As they sorted through piles of mud and garbage, the family of a missing First Nations woman said they’re unsure whether they want to find their loved one’s remains in a Manitoba landfill.
“Who wants to find their daughter in a garbage dump?” said Bernice Catcheway, mother of Jennifer Catcheway, who disappeared on her 18th birthday in June 2008.
“Nobody wants that. But on the other hand, I’ll take her. I’ll take her wherever she is … If she’s here, we’ll find her.”
Using a donated backhoe and dozens of rakes, the Catcheways and a team of volunteers rifled through the garbage pits at the Dakota Tipi First Nation landfill, just down the road from their Manitoba home, on Thursday.
It’s the third dump the family has searched over the past seven years.
The decision to pick through the landfill, located about 90 kilometres west of Winnipeg, was made after someone reported that Jennifer had been seen at a house party on the reserve around the time of her disappearance.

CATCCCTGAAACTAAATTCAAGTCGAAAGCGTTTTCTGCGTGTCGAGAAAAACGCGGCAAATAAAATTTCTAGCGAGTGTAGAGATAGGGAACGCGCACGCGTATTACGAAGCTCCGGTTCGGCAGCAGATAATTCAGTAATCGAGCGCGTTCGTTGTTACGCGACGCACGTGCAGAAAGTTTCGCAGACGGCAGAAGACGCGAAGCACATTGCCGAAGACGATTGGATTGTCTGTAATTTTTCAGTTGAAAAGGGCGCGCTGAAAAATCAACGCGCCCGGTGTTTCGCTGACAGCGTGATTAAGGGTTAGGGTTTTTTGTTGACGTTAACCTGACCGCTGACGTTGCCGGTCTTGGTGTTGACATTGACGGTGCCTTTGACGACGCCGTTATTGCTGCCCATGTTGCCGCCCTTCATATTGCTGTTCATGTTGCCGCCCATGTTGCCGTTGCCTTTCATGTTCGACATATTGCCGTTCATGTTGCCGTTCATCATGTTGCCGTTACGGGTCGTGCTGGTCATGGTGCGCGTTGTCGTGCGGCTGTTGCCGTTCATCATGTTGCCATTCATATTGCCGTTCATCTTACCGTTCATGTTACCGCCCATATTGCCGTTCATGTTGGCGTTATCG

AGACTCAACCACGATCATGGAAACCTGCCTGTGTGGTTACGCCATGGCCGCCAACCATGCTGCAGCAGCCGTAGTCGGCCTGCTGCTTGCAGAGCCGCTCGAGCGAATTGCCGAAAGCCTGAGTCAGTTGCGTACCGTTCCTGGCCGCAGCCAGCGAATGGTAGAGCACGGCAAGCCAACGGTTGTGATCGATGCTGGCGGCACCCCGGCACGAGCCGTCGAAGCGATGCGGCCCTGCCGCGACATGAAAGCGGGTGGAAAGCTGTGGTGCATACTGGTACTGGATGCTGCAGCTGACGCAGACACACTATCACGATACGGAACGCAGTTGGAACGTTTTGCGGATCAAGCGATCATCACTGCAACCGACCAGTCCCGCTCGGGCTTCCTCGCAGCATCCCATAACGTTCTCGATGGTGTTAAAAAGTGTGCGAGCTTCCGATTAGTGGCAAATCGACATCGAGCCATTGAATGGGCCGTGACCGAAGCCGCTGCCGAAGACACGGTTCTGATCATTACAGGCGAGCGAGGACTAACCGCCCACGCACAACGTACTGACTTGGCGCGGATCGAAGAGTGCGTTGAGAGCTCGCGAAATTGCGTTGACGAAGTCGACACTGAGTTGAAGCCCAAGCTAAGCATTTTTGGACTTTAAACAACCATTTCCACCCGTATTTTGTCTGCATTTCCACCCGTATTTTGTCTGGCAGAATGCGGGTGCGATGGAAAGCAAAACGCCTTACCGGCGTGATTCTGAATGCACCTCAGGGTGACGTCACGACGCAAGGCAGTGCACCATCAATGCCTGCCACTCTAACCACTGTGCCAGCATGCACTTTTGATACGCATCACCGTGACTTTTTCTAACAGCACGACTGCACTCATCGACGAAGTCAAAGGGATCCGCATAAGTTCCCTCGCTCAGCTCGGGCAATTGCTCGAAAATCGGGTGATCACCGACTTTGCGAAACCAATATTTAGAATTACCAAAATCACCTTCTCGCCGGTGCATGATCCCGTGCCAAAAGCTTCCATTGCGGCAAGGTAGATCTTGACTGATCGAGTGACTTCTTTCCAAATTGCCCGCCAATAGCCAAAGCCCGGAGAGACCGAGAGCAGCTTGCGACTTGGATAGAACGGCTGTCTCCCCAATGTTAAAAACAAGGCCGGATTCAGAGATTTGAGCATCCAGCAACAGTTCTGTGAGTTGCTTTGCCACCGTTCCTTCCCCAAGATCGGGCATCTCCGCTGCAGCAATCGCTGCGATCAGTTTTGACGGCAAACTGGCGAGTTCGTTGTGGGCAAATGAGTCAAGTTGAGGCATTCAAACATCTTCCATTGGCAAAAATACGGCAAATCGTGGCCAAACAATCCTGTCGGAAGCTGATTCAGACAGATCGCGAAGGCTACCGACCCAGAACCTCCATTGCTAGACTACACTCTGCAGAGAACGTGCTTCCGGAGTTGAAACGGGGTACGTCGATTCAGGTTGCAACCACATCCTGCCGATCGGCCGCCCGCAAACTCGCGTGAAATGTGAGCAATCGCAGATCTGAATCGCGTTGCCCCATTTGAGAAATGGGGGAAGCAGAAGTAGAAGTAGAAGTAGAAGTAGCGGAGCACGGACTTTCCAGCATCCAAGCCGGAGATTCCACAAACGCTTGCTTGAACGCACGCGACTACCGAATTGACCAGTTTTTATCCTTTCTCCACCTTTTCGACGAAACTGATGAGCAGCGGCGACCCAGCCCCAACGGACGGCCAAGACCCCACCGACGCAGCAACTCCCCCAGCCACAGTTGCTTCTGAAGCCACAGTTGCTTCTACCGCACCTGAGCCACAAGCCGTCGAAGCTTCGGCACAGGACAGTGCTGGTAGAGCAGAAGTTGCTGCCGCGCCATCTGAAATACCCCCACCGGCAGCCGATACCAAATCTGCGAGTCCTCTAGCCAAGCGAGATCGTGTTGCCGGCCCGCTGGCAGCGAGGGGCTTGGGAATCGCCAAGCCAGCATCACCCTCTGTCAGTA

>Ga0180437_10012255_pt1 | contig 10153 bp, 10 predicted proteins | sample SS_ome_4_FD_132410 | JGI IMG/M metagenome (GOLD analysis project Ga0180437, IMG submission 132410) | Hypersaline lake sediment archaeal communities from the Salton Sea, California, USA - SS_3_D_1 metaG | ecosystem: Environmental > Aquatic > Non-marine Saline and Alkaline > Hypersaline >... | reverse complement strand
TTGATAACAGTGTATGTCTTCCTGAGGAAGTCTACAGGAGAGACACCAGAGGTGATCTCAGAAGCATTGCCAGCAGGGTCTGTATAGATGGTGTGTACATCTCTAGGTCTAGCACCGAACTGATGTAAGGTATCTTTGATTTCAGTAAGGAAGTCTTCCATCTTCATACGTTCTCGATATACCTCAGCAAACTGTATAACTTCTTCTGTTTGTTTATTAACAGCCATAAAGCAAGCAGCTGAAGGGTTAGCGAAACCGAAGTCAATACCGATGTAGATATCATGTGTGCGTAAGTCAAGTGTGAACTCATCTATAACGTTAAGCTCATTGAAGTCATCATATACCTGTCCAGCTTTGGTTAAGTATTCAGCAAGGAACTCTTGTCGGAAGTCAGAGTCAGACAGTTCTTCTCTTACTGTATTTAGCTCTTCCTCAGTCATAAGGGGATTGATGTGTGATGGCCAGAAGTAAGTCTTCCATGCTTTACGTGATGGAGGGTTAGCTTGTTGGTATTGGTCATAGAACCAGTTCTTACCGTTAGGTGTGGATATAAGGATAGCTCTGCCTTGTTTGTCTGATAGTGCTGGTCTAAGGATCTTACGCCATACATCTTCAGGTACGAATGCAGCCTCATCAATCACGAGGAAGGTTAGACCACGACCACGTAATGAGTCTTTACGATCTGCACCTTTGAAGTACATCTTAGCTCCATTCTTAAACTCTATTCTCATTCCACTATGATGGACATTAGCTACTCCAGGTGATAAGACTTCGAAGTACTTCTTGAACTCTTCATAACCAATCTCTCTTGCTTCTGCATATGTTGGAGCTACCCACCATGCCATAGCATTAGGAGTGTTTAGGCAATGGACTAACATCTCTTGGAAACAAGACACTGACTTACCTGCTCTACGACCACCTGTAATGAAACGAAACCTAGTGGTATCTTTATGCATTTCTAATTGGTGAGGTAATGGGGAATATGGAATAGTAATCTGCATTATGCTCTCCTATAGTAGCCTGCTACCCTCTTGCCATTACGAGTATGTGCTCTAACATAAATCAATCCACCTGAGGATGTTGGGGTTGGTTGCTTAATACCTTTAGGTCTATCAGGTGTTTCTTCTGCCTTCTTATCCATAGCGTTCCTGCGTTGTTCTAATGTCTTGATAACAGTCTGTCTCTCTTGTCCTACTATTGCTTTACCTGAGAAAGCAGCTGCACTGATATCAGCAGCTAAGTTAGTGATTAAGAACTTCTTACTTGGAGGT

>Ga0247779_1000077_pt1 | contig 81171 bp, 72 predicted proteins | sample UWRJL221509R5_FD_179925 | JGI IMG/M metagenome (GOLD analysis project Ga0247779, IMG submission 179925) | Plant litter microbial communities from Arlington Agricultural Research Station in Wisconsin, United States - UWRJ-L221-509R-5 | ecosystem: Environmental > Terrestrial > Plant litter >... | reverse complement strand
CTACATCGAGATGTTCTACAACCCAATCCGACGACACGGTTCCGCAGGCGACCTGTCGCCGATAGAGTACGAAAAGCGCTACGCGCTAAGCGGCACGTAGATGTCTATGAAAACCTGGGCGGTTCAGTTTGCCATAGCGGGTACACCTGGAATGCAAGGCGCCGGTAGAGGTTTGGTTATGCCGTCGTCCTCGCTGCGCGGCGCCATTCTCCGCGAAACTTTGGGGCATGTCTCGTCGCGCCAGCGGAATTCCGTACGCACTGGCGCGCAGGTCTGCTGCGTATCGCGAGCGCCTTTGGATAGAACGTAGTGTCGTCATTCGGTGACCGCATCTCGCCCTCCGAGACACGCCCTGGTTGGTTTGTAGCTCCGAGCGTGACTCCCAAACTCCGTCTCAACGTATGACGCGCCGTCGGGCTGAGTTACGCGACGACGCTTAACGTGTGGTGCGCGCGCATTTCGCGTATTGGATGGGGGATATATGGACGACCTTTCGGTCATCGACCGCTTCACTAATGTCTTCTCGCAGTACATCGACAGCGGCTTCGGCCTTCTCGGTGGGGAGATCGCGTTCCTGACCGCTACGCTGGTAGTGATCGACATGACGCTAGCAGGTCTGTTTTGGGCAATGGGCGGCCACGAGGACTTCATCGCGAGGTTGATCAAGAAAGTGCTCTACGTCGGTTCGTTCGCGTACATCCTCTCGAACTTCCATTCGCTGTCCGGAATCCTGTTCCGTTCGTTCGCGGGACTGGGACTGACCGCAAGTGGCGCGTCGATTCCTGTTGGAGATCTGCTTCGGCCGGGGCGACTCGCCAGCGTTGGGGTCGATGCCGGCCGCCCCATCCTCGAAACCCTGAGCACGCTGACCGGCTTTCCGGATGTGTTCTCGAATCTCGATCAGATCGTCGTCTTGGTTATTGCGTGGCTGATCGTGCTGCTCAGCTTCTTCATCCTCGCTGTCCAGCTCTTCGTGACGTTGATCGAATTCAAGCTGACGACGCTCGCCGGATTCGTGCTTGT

Jennifer Catcheway is one of 164 indigenous women who have gone missing since 1980, according to RCMP figures, with 1,017 more women victims of homicide. Prime Minister-designate Justin Trudeau has pledged to launch an inquiry into the cases.
Her disappearance is still “an active investigation,” the RCMP says.
The family shares information with the RCMP and notified police about their search at the dump. Police officials did not attend the landfill search, but instead released a written statement: “We always support any initiative that might help the case move forward. This is no different than any other independent search.”
The search has drawn together local volunteers who hope to help put an end to Jennifer’s mysterious disappearance. But what the First Nations community really wants, one local says, is the truth.
“There are people out here that do know what happened. I wish those people would come forward and bring closure to this,” said Carl Taylor, a local resident.
Asked when she would be prepared to stop looking for her daughter, Bernice Catcheway shifted her gaze toward the sky.
“Never, never,” she said, holding back tears.
With files from CTV’s Jill Macyshon and CTV Winnipeg